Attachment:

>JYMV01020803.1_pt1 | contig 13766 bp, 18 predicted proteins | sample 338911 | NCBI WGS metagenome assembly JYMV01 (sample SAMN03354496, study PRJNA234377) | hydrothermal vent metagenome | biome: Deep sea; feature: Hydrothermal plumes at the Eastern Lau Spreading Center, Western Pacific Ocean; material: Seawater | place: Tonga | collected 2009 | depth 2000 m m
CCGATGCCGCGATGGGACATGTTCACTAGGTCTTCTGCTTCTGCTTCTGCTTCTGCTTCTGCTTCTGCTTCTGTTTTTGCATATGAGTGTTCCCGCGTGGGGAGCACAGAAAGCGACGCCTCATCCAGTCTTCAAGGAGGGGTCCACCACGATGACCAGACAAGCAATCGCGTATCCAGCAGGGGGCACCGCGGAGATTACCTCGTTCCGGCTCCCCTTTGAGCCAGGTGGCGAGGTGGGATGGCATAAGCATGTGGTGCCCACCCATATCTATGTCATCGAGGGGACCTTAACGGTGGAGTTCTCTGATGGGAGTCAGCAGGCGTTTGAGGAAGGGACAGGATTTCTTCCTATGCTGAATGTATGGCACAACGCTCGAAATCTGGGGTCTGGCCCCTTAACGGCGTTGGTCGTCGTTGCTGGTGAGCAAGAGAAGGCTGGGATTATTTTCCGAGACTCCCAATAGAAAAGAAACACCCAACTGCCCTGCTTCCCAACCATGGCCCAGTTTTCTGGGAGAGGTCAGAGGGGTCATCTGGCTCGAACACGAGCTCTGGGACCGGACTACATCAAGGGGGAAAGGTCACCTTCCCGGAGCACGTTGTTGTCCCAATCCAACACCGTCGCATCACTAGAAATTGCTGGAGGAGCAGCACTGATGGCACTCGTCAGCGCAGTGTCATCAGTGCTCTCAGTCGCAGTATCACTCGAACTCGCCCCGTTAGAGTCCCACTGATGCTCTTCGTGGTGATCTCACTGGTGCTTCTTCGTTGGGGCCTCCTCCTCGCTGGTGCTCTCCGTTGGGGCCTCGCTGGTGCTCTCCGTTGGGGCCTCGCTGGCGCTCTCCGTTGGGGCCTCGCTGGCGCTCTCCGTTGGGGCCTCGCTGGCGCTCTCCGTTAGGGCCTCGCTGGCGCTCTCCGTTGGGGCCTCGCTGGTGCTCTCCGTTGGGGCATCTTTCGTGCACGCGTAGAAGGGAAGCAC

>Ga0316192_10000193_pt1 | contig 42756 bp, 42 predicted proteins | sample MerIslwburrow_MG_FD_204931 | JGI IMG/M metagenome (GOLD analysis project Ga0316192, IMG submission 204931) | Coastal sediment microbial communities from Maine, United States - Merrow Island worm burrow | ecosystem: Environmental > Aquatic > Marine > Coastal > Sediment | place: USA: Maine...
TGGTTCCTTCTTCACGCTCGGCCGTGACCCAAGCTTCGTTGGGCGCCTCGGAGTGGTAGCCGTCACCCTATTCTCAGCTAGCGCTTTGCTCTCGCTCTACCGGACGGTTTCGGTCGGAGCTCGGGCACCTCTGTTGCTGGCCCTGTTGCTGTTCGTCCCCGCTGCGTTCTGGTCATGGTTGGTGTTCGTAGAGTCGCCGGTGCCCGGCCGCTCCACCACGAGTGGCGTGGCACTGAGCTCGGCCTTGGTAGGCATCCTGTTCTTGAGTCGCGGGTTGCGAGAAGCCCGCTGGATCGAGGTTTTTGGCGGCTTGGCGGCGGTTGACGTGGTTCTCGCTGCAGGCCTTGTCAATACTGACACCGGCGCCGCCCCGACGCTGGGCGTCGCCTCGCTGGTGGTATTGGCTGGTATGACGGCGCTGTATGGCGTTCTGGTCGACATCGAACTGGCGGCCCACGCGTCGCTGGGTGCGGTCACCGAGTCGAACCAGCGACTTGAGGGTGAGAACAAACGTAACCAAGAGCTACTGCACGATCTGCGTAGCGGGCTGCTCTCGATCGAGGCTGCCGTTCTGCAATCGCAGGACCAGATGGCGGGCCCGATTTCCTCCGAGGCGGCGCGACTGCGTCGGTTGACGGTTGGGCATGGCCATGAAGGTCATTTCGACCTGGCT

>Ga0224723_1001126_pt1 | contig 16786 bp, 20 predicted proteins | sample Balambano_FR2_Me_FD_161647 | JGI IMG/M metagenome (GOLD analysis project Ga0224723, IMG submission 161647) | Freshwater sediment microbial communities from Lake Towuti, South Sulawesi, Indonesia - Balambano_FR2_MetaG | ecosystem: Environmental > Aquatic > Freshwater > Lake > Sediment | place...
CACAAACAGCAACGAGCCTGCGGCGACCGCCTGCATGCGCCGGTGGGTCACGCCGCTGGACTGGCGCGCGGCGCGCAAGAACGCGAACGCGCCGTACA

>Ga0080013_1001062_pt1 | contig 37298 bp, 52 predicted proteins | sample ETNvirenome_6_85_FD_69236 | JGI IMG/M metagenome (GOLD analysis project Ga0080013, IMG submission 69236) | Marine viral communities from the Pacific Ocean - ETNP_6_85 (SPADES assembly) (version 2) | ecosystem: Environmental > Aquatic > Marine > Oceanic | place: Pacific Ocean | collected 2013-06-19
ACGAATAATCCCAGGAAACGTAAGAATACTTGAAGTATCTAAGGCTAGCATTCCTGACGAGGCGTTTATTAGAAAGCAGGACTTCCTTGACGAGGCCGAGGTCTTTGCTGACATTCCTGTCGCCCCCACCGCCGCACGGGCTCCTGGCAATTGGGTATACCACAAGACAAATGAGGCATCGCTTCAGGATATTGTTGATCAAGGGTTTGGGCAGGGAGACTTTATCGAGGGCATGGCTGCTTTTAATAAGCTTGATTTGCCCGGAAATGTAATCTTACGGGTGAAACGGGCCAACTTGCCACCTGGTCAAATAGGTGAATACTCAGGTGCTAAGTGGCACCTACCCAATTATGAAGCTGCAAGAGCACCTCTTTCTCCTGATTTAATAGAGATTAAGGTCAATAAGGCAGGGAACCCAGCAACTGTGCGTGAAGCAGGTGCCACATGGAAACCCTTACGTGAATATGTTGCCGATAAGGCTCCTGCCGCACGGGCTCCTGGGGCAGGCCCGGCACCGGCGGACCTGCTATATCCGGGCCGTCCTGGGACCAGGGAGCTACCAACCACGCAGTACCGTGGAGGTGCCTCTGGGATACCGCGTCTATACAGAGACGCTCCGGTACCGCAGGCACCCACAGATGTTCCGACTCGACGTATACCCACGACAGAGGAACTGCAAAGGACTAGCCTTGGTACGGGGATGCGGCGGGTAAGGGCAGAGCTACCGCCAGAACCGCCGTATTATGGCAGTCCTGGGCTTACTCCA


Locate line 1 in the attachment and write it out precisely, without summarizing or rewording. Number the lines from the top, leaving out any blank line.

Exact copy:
>JYMV01020803.1_pt1 | contig 13766 bp, 18 predicted proteins | sample 338911 | NCBI WGS metagenome assembly JYMV01 (sample SAMN03354496, study PRJNA234377) | hydrothermal vent metagenome | biome: Deep sea; feature: Hydrothermal plumes at the Eastern Lau Spreading Center, Western Pacific Ocean; material: Seawater | place: Tonga | collected 2009 | depth 2000 m m